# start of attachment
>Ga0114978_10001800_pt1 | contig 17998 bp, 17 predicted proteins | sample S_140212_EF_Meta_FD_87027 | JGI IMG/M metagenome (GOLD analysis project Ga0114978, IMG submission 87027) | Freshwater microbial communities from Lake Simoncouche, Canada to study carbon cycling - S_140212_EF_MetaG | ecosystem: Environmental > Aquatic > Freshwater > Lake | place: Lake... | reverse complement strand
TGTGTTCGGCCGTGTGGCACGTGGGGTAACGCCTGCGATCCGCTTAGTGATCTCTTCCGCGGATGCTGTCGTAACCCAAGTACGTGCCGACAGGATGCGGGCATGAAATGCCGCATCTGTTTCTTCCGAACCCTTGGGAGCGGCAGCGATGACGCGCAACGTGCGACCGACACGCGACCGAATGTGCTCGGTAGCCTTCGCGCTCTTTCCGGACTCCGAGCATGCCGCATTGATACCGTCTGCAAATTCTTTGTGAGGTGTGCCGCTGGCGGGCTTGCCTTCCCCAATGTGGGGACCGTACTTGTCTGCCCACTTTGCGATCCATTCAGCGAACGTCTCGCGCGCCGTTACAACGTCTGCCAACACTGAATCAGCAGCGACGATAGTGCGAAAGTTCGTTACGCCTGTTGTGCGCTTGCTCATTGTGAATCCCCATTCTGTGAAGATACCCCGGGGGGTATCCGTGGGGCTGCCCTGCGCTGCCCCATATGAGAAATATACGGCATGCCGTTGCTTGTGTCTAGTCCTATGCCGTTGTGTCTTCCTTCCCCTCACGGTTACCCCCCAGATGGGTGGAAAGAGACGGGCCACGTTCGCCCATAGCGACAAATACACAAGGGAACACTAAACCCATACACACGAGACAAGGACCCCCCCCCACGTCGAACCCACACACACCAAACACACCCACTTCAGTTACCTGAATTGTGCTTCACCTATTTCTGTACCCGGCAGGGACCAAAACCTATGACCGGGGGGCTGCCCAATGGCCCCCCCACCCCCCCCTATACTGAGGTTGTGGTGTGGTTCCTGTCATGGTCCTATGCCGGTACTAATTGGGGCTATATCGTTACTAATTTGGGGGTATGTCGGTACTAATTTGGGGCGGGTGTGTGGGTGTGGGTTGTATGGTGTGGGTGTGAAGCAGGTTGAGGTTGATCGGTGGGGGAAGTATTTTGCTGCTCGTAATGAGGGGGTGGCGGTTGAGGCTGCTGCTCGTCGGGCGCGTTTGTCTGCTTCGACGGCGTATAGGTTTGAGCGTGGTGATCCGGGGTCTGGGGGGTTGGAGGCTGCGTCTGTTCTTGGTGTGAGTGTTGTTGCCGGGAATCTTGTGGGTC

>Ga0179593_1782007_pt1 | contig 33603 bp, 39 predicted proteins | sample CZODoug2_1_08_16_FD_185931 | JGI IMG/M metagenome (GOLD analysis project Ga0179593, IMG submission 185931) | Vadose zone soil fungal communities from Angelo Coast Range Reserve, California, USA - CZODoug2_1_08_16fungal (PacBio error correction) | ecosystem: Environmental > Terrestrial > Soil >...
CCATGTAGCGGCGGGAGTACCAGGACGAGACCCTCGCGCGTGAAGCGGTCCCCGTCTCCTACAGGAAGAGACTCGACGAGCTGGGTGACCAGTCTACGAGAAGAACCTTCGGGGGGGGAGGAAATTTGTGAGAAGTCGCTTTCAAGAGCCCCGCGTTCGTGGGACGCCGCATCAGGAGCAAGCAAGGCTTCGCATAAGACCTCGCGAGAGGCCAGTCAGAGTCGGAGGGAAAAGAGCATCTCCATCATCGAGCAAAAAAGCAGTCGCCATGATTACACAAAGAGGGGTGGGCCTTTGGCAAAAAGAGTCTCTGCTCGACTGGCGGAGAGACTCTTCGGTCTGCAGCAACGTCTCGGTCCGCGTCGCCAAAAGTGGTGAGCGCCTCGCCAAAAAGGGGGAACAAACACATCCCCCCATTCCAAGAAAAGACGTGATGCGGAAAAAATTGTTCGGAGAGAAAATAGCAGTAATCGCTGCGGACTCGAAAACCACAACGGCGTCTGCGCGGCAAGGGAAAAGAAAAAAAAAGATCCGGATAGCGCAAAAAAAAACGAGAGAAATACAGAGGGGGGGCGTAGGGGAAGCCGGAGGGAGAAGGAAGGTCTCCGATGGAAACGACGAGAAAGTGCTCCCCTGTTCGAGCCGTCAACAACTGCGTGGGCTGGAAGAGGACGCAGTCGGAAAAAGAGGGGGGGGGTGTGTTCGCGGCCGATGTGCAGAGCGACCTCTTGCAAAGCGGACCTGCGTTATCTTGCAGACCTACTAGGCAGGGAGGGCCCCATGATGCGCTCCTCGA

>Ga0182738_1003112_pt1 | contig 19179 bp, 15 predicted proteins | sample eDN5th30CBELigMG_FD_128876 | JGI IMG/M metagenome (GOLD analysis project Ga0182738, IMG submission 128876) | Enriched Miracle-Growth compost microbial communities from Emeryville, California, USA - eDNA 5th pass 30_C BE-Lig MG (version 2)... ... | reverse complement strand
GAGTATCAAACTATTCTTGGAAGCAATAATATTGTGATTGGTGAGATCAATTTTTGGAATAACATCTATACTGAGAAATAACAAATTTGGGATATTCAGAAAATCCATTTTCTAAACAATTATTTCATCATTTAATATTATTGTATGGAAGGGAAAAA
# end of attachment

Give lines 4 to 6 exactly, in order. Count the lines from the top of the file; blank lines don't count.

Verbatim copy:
CCATGTAGCGGCGGGAGTACCAGGACGAGACCCTCGCGCGTGAAGCGGTCCCCGTCTCCTACAGGAAGAGACTCGACGAGCTGGGTGACCAGTCTACGAGAAGAACCTTCGGGGGGGGAGGAAATTTGTGAGAAGTCGCTTTCAAGAGCCCCGCGTTCGTGGGACGCCGCATCAGGAGCAAGCAAGGCTTCGCATAAGACCTCGCGAGAGGCCAGTCAGAGTCGGAGGGAAAAGAGCATCTCCATCATCGAGCAAAAAAGCAGTCGCCATGATTACACAAAGAGGGGTGGGCCTTTGGCAAAAAGAGTCTCTGCTCGACTGGCGGAGAGACTCTTCGGTCTGCAGCAACGTCTCGGTCCGCGTCGCCAAAAGTGGTGAGCGCCTCGCCAAAAAGGGGGAACAAACACATCCCCCCATTCCAAGAAAAGACGTGATGCGGAAAAAATTGTTCGGAGAGAAAATAGCAGTAATCGCTGCGGACTCGAAAACCACAACGGCGTCTGCGCGGCAAGGGAAAAGAAAAAAAAAGATCCGGATAGCGCAAAAAAAAACGAGAGAAATACAGAGGGGGGGCGTAGGGGAAGCCGGAGGGAGAAGGAAGGTCTCCGATGGAAACGACGAGAAAGTGCTCCCCTGTTCGAGCCGTCAACAACTGCGTGGGCTGGAAGAGGACGCAGTCGGAAAAAGAGGGGGGGGGTGTGTTCGCGGCCGATGTGCAGAGCGACCTCTTGCAAAGCGGACCTGCGTTATCTTGCAGACCTACTAGGCAGGGAGGGCCCCATGATGCGCTCCTCGA

>Ga0182738_1003112_pt1 | contig 19179 bp, 15 predicted proteins | sample eDN5th30CBELigMG_FD_128876 | JGI IMG/M metagenome (GOLD analysis project Ga0182738, IMG submission 128876) | Enriched Miracle-Growth compost microbial communities from Emeryville, California, USA - eDNA 5th pass 30_C BE-Lig MG (version 2)... ... | reverse complement strand
GAGTATCAAACTATTCTTGGAAGCAATAATATTGTGATTGGTGAGATCAATTTTTGGAATAACATCTATACTGAGAAATAACAAATTTGGGATATTCAGAAAATCCATTTTCTAAACAATTATTTCATCATTTAATATTATTGTATGGAAGGGAAAAA